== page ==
Voice of America (Washington, DC)

22 August 2014

South Africa: S. African President Walks Out of Parliament Amid Chaos

Johannesburg — The South African parliament was plunged into chaos yet again Thursday, forcing President Jacob Zuma to walk out in the middle of his address to the national assembly.

This was after the Economic Freedom Fighters become unruly and violent during a question and answer session. The ruling ANC is now calling for the strongest punitive sanction to be placed on those involved.

Chaotic scenes erupted during a question and answer session with Zuma concerning his private Nkandla home.

Calls for Zuma to return monies

Early this year, the public protector ordered Zuma to pay back to the state a portion of the $23 million used for security upgrades to the home. Zuma was in parliament to explain his response to the public protector's report. "I have responded appropriately and I am saying people who did the upgrades at Nkandla, they are the ones who always determine who pays, when to pay," he explained.

But the leader of the newly formed Economic Freedom Fighters, (EFF) Julius Malema, who was expelled from the ruling ANC partly for undermining Zuma's authority, demanded a precise response. "The question we are asking today and we are not going to leave here before we get an answer, is when are you paying the money?" he stated.

When President Zuma insisted that he had already answered the question, there was commotion as EFF members refused to take instructions from the speaker of the House of Representatives.

It is at this point that Zuma decided to walk out. The speaker then temporarily adjourned parliament and called in riot police to eject EFF members, who violently refused and instead started chanting "pay back the money."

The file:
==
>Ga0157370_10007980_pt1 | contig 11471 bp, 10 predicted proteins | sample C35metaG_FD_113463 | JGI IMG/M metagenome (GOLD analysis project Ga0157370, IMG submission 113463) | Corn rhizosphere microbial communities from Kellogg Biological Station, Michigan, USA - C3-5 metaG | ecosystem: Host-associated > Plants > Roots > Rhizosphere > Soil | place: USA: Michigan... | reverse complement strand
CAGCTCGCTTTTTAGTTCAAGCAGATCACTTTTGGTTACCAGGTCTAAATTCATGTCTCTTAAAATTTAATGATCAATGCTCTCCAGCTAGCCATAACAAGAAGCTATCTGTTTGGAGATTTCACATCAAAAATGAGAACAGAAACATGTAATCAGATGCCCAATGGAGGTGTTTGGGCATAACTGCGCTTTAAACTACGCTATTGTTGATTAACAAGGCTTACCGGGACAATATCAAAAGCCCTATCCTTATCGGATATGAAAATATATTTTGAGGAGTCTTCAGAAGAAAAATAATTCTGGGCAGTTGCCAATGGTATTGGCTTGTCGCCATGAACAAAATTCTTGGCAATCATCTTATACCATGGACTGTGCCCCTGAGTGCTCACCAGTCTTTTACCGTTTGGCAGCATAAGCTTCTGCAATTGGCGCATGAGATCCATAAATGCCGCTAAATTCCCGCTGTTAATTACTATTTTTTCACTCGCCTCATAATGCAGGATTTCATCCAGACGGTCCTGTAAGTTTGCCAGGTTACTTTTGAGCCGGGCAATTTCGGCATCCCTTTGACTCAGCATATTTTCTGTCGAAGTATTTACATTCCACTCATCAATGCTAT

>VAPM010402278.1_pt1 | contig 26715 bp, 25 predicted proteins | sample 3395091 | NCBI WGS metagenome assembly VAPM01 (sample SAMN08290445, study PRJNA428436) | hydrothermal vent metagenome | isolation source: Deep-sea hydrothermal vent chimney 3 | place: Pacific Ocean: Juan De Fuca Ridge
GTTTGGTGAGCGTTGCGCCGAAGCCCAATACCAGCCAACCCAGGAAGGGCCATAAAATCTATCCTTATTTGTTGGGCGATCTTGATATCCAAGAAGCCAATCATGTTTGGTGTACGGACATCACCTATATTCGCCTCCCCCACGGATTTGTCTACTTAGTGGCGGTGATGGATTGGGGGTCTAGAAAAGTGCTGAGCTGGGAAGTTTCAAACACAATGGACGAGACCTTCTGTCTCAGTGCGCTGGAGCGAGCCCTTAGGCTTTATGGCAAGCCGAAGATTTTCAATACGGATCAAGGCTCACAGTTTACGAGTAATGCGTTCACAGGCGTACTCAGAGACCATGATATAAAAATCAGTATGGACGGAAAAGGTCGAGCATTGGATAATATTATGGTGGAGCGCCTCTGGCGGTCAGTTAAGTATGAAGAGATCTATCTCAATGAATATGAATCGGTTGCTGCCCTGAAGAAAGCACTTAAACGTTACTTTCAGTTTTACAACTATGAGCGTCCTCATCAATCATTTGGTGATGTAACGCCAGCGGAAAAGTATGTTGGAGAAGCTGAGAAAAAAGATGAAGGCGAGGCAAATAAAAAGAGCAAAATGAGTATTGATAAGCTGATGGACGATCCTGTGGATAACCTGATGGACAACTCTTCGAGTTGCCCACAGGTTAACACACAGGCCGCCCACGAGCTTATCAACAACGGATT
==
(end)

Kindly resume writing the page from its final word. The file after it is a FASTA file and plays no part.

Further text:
Chaos: scuffling, shoving

When it was time for parliament to resume, ANC members of parliament charged towards the EFF members, leading to a scuffle as they pushed and shoved each other.

This forced the speaker to adjourn parliament. While the EFF has received praises from those that are anti-ANC, political analyst Angelo Fick disagreed.

"They have moral rights perhaps on their side in the eyes of some of the observers, but they don't have the letter of the law on their side. The president and the African National Congress seem to be following the letter of the law and they will follow the process through the adhoc committee," said Fick.

But Constitutional expert, Shadrack Gutto, blames President Zuma, saying the chaos was a result of his failure to respond to the public protector's report in a timely and precise manner.

"They should have done it much more reasonably than they did, but the substance of it is that, it is the presidency, which is avoiding obeying the laws of the country," he said.

In May, EFF members were ejected from parliament when party leader Malema refused to withdraw a statement in which he accused the ANC of being responsible for killing 34 striking miners shot by police in Marikana. In the Gauteng legislature, EFF members were ordered to march out after coming into the House wearing red overalls and domestic workers clothes.

The ruling ANC is now calling on parliament to slap the EFF members with the strongest sanction possible. In a strongly worded statement, the ANC warned the EFF not to provoke emotions, saying this could lead to political intolerance with dire consequences to the country's democracy.

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